Ahead of Top Gear's 30th series, its hosts discuss James Bond cars, mid-life crises, and why the show might travel abroad less often in future.
Unlike many TV shows, Top Gear actively thrived in 2020.
While other programmes lost their live audience, and therefore any kind of atmosphere, Top Gear's last season moved its crowd outdoors and filmed the series as a drive-in. It was perfect: a TV show about cars with an audience who were all, appropriately, in their cars.
Unfortunately, the further tightening of restrictions over winter has meant even the drive-in has had to go. Instead, Top Gear's top trio have been filming their links in a courtyard in west London, with residents able to watch from their windows.
"If Paddy McGuinness was performing in my garden, I'd shut my curtains," jokes Freddie Flintoff, highlighting one of the possible issues with the new set-up. "You can imagine some old lady opening her window, remonstrating, shouting, 'Shut up!'" adds Chris Harris.
But it's largely proved to be a good solution for the show, and the location feels particularly fitting. The residential complex where they've been filming used to be part of the BBC's Television Centre headquarters, before the area began to be converted into luxury flats in 2013.
The show has regained some previously lost ground recently, thanks to a combination of factors, including a move to BBC One and an improved chemistry between the three hosts.
McGuinness in particular has become the BBC's golden boy in the past year or two. In addition to Top Gear, he is fronting Saturday night game shows Catchpoint and the forthcoming I Can See Your Voice. He has also hosted coronavirus fundraisers and New Year's Eve coverage for the corporation.
We're only a few words into making this point when he interrupts with glee.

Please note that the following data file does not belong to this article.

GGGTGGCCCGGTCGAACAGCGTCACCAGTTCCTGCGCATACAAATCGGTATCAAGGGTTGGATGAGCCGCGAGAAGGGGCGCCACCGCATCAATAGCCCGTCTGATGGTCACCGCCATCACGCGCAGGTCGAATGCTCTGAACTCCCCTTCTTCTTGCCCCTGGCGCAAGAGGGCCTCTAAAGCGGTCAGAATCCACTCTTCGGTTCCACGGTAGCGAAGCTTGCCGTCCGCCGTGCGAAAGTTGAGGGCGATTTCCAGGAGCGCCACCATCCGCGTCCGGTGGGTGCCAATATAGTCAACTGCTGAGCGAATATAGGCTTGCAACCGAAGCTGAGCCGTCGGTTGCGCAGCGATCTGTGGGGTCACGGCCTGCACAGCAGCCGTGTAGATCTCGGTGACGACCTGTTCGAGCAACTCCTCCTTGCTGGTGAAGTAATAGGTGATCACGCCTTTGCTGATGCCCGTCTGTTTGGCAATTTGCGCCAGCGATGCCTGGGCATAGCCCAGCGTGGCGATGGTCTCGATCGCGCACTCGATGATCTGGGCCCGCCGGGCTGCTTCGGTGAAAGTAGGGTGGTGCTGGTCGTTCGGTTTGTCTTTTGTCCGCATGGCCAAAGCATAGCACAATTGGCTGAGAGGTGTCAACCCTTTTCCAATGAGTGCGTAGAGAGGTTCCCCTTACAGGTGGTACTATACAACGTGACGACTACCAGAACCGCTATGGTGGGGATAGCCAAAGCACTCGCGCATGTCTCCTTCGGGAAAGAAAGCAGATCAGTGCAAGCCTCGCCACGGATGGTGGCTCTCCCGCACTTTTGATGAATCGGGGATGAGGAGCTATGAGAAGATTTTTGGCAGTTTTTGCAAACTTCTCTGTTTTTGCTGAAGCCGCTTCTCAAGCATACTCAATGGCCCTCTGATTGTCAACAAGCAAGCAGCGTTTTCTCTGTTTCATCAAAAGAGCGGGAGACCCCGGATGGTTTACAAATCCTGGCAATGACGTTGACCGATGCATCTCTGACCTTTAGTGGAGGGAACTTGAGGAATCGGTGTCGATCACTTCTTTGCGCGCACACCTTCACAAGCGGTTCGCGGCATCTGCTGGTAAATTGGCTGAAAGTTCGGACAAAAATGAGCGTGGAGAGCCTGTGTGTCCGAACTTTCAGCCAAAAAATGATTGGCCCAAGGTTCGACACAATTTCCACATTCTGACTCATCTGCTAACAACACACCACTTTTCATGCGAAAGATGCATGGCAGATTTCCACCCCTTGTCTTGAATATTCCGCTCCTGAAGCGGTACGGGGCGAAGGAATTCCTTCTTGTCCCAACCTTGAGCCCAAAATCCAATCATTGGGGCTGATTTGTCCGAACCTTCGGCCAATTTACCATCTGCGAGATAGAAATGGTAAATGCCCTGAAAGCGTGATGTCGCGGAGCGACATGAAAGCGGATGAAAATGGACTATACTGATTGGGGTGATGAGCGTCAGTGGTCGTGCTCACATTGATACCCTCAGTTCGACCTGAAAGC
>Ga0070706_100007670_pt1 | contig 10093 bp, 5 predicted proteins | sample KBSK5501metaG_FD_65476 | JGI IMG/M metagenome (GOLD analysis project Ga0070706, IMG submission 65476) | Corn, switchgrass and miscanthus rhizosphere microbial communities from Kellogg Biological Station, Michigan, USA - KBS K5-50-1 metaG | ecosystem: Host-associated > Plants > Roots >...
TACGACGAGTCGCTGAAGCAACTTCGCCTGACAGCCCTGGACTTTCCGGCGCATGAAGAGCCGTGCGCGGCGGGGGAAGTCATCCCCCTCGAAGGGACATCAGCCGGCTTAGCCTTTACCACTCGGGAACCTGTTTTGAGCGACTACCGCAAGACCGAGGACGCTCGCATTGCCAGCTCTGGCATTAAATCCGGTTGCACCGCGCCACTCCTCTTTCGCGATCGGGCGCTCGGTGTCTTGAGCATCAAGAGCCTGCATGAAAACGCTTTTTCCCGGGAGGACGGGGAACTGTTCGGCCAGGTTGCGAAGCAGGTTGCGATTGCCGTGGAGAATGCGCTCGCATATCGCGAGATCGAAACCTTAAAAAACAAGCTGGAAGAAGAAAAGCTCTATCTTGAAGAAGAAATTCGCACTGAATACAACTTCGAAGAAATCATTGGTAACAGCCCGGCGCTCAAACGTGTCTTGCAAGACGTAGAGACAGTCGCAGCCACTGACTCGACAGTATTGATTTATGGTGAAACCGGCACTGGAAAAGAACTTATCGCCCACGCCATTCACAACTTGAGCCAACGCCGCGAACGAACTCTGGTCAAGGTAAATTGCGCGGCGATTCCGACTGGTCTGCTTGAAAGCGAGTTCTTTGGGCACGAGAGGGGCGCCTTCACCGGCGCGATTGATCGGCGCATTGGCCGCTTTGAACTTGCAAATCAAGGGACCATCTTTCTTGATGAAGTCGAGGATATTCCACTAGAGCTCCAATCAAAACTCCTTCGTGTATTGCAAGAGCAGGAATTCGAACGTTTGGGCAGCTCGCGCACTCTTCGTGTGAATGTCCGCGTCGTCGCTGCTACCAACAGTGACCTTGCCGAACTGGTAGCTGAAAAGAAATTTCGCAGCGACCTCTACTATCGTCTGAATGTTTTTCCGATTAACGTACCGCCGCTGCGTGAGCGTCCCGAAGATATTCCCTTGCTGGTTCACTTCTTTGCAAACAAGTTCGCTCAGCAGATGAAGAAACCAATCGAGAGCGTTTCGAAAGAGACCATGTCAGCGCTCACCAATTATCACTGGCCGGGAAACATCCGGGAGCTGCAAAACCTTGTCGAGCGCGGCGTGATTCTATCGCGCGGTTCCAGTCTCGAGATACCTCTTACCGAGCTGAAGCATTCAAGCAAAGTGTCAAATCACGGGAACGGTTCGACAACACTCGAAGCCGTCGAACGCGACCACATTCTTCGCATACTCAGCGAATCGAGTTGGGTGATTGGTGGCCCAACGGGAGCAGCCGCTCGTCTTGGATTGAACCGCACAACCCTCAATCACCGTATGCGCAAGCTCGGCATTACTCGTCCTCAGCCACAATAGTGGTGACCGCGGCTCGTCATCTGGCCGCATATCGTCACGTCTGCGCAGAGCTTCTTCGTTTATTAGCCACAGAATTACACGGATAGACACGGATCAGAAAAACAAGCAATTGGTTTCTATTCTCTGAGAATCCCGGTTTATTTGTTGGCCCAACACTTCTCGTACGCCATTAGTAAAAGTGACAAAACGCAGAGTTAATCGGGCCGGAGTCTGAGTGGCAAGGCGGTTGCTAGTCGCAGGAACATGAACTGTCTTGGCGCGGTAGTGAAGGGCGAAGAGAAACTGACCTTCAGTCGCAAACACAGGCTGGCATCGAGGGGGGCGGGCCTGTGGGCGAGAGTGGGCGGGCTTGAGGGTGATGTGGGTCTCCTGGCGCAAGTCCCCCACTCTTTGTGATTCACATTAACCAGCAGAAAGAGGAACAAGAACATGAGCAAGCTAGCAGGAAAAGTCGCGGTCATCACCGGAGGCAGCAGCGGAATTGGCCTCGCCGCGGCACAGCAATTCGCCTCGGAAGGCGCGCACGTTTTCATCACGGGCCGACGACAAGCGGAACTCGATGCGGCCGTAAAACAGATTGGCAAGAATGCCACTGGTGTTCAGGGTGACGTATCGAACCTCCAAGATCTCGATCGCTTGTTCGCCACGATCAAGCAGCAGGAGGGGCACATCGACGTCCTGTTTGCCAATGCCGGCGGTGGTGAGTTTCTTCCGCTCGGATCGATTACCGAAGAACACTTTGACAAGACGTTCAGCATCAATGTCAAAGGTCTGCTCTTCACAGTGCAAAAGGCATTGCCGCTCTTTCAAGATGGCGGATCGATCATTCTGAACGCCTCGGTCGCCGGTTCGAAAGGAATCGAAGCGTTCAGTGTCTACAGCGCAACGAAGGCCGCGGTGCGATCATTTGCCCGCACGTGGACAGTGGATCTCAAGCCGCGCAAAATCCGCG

"You hear that lads?! The BBC's golden boy!" he shouts, laughing. "And I get to be associated with him, I'm blessed," Harris picks up, with a hint of sarcasm. "Sometimes, you just have to accept the fact that you're in the presence of greatness."
That greatness is confined to the UK this series due to travel restrictions, which is uncharacteristic for a show that usually ventures around the world. But the team certainly weren't stuck for ideas or locations for the new episodes.
"What's been surprising is how the UK has given us enough visual material to make the show," says Harris. "It's reminded us that a large part of the show is about how interesting the cars are, and the chemistry between us and the fun we're having."
He adds: "Always having to go further and further away to Timbuktu or wherever you want to go, maybe we got a bit too carried away with that in the past. Top Gear is a show that people expect to be filmed abroad at times, but I think in the new world, after Covid, maybe we won't go abroad as much as we did before. That's not a bad thing, because we all hate airports."
McGuinness particularly enjoyed the episode they shot in Scotland, with its "absolutely stunning scenery", while Flintoff highlights the Lake District in the north west. "It's only an hour-and-a-half from where I'm from," he says, "but it seems a lot of people don't know how beautiful it is, so it's just a chance to show off all these places in the UK. But I think we're all ready for a trip abroad at some point as well."